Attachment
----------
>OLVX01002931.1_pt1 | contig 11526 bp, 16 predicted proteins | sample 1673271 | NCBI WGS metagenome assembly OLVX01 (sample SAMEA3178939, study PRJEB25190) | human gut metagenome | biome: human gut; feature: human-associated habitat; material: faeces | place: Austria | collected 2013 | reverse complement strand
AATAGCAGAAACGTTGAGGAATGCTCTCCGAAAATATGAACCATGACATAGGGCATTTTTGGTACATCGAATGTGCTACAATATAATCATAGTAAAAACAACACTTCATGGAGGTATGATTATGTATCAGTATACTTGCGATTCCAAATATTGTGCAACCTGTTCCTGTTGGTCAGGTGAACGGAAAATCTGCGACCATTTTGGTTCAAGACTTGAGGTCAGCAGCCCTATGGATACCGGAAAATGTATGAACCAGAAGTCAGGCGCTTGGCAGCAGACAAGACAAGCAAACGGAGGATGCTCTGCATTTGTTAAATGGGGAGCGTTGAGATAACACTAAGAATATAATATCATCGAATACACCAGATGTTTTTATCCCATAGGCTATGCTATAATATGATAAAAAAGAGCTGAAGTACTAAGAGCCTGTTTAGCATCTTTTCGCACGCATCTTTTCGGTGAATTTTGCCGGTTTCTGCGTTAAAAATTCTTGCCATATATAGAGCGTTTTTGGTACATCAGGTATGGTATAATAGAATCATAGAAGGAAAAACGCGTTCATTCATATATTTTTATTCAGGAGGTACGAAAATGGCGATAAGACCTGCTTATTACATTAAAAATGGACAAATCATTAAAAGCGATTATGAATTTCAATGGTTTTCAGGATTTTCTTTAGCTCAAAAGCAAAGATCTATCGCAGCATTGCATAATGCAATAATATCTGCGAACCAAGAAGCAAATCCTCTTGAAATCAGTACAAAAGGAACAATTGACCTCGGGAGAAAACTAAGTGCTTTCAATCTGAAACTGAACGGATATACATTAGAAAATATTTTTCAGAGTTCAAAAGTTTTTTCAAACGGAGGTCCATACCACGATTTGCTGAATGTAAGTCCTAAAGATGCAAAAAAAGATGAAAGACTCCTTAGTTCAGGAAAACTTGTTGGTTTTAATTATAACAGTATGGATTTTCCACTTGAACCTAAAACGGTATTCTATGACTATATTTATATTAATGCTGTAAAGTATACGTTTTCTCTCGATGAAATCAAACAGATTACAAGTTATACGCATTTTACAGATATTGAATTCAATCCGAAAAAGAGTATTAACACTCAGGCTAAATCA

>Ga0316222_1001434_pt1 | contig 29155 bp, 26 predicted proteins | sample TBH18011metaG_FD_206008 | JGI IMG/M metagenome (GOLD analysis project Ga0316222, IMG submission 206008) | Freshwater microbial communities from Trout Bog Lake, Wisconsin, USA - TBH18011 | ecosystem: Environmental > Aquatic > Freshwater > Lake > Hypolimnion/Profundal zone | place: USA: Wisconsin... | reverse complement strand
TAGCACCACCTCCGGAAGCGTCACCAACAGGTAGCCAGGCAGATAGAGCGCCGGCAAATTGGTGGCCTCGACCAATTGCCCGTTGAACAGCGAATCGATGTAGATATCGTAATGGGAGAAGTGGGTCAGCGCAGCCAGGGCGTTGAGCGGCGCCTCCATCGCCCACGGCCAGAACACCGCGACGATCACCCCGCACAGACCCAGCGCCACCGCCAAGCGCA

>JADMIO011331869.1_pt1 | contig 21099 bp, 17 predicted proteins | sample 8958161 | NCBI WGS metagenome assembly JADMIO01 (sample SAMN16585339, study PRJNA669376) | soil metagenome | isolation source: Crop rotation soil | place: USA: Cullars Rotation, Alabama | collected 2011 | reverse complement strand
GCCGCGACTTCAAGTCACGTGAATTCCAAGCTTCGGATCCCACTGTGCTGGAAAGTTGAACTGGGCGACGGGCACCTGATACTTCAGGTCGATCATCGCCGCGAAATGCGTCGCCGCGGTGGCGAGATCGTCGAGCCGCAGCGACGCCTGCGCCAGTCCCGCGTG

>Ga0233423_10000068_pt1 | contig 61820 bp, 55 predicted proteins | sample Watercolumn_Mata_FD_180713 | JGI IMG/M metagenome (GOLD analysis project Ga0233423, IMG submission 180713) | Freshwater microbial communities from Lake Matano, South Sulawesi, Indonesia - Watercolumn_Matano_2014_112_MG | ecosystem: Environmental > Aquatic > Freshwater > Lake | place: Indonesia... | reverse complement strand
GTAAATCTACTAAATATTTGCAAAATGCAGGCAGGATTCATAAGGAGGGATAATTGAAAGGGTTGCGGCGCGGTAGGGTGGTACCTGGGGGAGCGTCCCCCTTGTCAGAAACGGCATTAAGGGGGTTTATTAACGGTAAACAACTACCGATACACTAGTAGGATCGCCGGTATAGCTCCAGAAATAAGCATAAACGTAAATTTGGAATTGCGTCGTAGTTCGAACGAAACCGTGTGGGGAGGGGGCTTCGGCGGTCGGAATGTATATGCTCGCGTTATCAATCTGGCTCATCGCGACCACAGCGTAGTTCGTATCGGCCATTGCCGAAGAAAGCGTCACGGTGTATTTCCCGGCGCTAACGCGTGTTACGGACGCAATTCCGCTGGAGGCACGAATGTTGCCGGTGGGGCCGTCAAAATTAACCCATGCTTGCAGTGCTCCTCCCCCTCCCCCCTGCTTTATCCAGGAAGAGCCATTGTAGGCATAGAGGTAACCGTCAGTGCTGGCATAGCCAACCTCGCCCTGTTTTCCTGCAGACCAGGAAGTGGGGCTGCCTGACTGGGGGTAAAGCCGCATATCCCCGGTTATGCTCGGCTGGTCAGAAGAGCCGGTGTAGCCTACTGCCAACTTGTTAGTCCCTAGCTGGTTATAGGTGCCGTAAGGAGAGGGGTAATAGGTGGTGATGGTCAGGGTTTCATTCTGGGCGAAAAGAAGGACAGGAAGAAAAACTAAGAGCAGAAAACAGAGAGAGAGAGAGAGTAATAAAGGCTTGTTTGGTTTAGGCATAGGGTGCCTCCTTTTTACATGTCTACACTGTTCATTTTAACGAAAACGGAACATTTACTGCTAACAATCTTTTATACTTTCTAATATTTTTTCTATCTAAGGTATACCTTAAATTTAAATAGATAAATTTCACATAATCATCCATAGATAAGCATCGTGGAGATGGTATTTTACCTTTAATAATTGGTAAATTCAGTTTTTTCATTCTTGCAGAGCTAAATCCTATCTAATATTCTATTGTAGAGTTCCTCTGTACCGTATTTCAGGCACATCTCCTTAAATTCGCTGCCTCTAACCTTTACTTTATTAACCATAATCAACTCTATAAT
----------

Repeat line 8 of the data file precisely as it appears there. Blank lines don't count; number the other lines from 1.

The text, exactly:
GTAAATCTACTAAATATTTGCAAAATGCAGGCAGGATTCATAAGGAGGGATAATTGAAAGGGTTGCGGCGCGGTAGGGTGGTACCTGGGGGAGCGTCCCCCTTGTCAGAAACGGCATTAAGGGGGTTTATTAACGGTAAACAACTACCGATACACTAGTAGGATCGCCGGTATAGCTCCAGAAATAAGCATAAACGTAAATTTGGAATTGCGTCGTAGTTCGAACGAAACCGTGTGGGGAGGGGGCTTCGGCGGTCGGAATGTATATGCTCGCGTTATCAATCTGGCTCATCGCGACCACAGCGTAGTTCGTATCGGCCATTGCCGAAGAAAGCGTCACGGTGTATTTCCCGGCGCTAACGCGTGTTACGGACGCAATTCCGCTGGAGGCACGAATGTTGCCGGTGGGGCCGTCAAAATTAACCCATGCTTGCAGTGCTCCTCCCCCTCCCCCCTGCTTTATCCAGGAAGAGCCATTGTAGGCATAGAGGTAACCGTCAGTGCTGGCATAGCCAACCTCGCCCTGTTTTCCTGCAGACCAGGAAGTGGGGCTGCCTGACTGGGGGTAAAGCCGCATATCCCCGGTTATGCTCGGCTGGTCAGAAGAGCCGGTGTAGCCTACTGCCAACTTGTTAGTCCCTAGCTGGTTATAGGTGCCGTAAGGAGAGGGGTAATAGGTGGTGATGGTCAGGGTTTCATTCTGGGCGAAAAGAAGGACAGGAAGAAAAACTAAGAGCAGAAAACAGAGAGAGAGAGAGAGTAATAAAGGCTTGTTTGGTTTAGGCATAGGGTGCCTCCTTTTTACATGTCTACACTGTTCATTTTAACGAAAACGGAACATTTACTGCTAACAATCTTTTATACTTTCTAATATTTTTTCTATCTAAGGTATACCTTAAATTTAAATAGATAAATTTCACATAATCATCCATAGATAAGCATCGTGGAGATGGTATTTTACCTTTAATAATTGGTAAATTCAGTTTTTTCATTCTTGCAGAGCTAAATCCTATCTAATATTCTATTGTAGAGTTCCTCTGTACCGTATTTCAGGCACATCTCCTTAAATTCGCTGCCTCTAACCTTTACTTTATTAACCATAATCAACTCTATAAT